The Holiness of God
Now on his way to Jerusalem, Jesus traveled along the border between Samaria and Galilee. As he was going into a village, ten men who had leprosy met him. They stood at a distance and called out in a loud voice, “Jesus, Master, have pity on us!” When he saw them, he said, “Go, show yourselves to the priests.” And as they went, they were cleansed.
Ceremonially unclean, cut off from worship at the sanctuary and cut off from fellowship with others in the community, lepers were forced to stay at a distance yelling, “Unclean! Unclean!” Such was the situation for the ten men we read about in our verses for today. Leprosy to the Jews was a disease that, more than any other, bore a mark of God’s displeasure. Lepers were banned outside the city to prevent physical contagion and also to symbolize the person’s separation from the holy camp of Israel. We find this mandated in Numbers and also Deuteronomy:
The LORD said to Moses, “Command the Israelites to send away from the camp anyone who has an infectious skin disease or a discharge of any kind, or who is ceremonially unclean because of a dead body. Send away male and female alike; send them outside the camp so they will not defile their camp, where I dwell among them.” (Numbers 5:1–3)
For the LORD your God moves about in your camp to protect you and to deliver your enemies to you. Your camp must be holy, so that he will not see among you anything indecent and turn away from you. (Deuteronomy 23:14)
The symbolism here blazes like a bolt of lightning in a black sky. Before the work of Jesus on the cross, we would all be outside the camp yelling, “Unclean! Unclean! Jesus, Master, have pity on us!” Our bodies, eaten up with sin, powerless to change our condition, we fall condemned before a holy God.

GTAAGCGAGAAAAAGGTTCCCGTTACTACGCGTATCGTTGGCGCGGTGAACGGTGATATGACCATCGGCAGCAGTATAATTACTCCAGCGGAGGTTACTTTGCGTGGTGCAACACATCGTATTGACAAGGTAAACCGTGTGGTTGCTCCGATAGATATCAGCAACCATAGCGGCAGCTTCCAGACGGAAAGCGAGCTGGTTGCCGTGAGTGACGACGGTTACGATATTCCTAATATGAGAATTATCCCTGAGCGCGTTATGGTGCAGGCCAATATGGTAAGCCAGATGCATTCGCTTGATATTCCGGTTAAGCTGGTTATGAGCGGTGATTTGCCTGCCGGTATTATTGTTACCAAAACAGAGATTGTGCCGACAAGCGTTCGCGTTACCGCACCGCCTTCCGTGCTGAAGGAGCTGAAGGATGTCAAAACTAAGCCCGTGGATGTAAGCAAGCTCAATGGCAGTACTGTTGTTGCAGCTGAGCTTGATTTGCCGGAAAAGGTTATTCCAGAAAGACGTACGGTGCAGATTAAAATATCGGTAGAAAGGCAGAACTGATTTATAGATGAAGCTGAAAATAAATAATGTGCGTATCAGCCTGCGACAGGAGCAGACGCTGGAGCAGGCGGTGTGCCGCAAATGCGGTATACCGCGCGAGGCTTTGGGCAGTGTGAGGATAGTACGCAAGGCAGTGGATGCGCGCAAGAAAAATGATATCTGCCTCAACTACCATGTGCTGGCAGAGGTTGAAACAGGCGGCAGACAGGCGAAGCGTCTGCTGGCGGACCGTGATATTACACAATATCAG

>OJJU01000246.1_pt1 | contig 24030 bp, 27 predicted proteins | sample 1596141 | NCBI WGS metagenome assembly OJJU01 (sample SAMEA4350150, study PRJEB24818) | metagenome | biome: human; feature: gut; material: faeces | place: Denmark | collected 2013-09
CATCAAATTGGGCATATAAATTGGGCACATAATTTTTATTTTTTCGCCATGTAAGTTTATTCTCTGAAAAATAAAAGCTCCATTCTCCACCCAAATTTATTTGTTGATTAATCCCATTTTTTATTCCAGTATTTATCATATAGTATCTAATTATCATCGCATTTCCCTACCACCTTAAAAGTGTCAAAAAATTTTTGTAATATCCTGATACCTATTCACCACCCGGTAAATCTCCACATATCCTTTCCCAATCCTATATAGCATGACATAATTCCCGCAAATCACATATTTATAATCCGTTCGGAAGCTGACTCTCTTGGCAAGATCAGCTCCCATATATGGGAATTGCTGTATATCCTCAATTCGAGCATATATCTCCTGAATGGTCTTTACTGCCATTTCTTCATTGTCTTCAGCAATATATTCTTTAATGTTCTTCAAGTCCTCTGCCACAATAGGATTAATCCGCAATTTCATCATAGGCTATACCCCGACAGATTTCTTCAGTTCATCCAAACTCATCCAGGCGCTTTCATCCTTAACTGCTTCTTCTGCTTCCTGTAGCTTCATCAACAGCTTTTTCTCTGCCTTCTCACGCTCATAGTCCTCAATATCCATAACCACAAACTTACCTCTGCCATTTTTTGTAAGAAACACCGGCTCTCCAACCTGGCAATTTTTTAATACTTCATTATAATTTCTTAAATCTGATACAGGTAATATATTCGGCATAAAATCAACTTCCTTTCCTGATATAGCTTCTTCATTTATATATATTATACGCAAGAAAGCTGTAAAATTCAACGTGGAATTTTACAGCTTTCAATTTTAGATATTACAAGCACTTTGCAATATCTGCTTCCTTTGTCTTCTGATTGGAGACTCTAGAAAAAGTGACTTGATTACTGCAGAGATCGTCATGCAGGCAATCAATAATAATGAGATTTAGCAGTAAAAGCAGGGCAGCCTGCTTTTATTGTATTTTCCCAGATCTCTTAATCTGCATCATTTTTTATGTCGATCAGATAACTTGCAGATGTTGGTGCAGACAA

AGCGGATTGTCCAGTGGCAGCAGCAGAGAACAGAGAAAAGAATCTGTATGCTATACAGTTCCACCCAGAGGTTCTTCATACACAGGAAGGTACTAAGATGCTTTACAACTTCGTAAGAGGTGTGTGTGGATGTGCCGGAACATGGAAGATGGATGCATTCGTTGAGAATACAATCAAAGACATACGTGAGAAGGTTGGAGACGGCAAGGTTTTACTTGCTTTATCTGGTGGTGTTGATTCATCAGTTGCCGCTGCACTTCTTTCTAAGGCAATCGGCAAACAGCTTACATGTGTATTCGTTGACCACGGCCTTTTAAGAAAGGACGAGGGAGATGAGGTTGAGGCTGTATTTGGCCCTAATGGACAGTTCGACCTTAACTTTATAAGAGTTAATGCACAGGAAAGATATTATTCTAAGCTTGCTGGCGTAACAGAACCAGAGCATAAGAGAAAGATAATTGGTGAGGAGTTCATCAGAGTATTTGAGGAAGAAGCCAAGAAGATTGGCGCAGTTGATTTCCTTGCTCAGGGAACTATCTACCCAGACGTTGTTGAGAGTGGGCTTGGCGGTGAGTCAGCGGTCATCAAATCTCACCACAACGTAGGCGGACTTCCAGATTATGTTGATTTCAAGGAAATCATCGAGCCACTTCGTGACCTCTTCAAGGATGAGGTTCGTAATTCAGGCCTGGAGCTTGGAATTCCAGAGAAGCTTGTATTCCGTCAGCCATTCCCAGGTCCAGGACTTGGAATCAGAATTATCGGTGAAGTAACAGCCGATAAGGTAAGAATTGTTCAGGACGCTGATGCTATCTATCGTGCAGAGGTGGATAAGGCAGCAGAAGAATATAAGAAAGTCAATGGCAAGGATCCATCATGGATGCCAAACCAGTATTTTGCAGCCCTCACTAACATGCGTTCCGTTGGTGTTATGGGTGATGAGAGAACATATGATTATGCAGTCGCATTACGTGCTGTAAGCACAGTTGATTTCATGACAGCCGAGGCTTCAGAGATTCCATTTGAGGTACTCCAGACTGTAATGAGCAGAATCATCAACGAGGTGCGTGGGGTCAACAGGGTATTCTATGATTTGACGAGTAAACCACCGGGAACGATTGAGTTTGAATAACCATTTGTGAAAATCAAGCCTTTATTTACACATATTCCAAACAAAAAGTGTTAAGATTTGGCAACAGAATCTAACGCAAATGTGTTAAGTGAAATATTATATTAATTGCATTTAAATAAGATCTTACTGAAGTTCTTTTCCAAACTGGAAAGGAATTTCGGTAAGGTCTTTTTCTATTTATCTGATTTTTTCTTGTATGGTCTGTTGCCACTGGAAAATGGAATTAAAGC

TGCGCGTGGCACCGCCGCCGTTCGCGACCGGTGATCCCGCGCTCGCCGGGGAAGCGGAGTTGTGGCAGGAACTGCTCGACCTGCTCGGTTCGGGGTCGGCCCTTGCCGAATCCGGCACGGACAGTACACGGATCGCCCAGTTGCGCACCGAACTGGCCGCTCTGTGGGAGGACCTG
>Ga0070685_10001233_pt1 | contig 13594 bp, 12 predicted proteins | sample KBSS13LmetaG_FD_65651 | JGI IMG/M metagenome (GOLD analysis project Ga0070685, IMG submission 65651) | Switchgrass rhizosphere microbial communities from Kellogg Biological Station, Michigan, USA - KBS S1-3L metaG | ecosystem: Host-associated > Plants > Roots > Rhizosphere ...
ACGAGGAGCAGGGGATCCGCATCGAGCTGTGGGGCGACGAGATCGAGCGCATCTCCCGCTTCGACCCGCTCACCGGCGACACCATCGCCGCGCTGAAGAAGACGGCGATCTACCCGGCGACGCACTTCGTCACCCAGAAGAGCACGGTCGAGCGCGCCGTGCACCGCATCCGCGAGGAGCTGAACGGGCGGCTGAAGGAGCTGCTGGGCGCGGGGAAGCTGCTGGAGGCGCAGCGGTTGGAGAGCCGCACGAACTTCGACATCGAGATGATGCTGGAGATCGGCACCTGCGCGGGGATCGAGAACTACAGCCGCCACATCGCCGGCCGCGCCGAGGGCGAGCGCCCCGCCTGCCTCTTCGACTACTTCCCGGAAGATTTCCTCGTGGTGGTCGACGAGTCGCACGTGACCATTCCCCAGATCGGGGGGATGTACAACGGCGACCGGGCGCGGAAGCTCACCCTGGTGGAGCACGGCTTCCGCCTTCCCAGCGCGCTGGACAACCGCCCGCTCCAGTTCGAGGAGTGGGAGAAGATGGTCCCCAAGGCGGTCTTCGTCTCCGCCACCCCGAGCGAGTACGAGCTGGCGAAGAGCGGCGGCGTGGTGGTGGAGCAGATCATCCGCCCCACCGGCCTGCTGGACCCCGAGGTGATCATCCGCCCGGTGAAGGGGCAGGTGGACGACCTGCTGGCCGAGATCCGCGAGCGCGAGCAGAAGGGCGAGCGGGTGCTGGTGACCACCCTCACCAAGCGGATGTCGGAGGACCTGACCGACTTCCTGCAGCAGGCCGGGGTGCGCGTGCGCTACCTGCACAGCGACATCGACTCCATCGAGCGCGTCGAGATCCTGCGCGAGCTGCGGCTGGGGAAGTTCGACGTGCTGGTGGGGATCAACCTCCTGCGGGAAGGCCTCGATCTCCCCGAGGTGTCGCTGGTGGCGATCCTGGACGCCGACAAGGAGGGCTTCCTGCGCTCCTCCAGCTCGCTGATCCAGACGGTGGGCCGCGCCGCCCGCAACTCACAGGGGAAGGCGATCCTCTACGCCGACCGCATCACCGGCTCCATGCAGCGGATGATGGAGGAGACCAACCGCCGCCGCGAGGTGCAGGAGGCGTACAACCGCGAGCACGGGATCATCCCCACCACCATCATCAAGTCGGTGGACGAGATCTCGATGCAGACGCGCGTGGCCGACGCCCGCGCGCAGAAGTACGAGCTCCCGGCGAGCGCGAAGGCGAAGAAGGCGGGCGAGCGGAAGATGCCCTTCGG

We often are ignorant of the holiness of God. How flippantly we perceive Him. Whenever people in the Bible had an encounter with the great “I AM” they would be overcome by fear. The contrast of God’s holiness and their unholiness was too much for them to bear in their sinful state. We read in Isaiah:
–C H MacIntosh, 1860,
Notes on Leviticus
In the year that King Uzziah died, I saw the LORD seated on a throne, high and exalted, and the train of his robe filled the temple. Above him were seraphs, each with six wings: With two wings they covered their faces, with two they covered their feet, and with two they were flying. And they were calling to one another: “Holy, holy, holy is the LORD Almighty; the whole earth is full of his glory.” At the sound of their voices the doorposts and thresholds shook and the temple was filled with smoke. “Woe to me!” I cried. “I am ruined! For I am a man of unclean lips, and I live among a people of unclean lips, and my eyes have seen the King, the LORDAlmighty.” (Isaiah 6:1–5)
Ezekiel relates his experience:
Then there came a voice from above the expanse over their heads as they stood with lowered wings. Above the expanse over their heads was what looked like a throne of sapphire, and high above on the throne was a figure like that of a man. I saw that from what appeared to be his waist up he looked like glowing metal, as if full of fire, and that from there down he looked like fire; and brilliant light surrounded him. Like the appearance of a rainbow in the clouds on a rainy day, so was the radiance around him. This was the appearance of the likeness of the glory of the LORD. When I saw it, I fell facedown, and I heard the voice of one speaking. (Ezekiel 1:25–28)
The writer of Hebrews gives us an account of Moses’ encounter:
You have not come to a mountain that can be touched and that is burning with fire; to darkness, gloom and storm; to a trumpet blast or to such a voice speaking words that those who heard it begged that no further word be spoken to them, because they could not bear what was commanded: “If even an animal touches the mountain, it must be stoned.” The sight was so terrifying that Moses said, “I am trembling with fear.” (Hebrews 12:18–21)
Ceremonial law still in effect, Jesus tells the lepers to go and present themselves to the priest. We need to note He did not cleanse them and say “go,” rather He sent them uncleansed … and as they went they were healed. Often our faith is tried through our obedience to prove it true. We act on what we believe.
Take It to Heart
Remember that at that time you were separate from Christ, excluded from citizenship in Israel and foreigners to the covenants of the promise, without hope and without God in the world. But now in Christ Jesus you who once were far away have been brought near through the blood of Christ.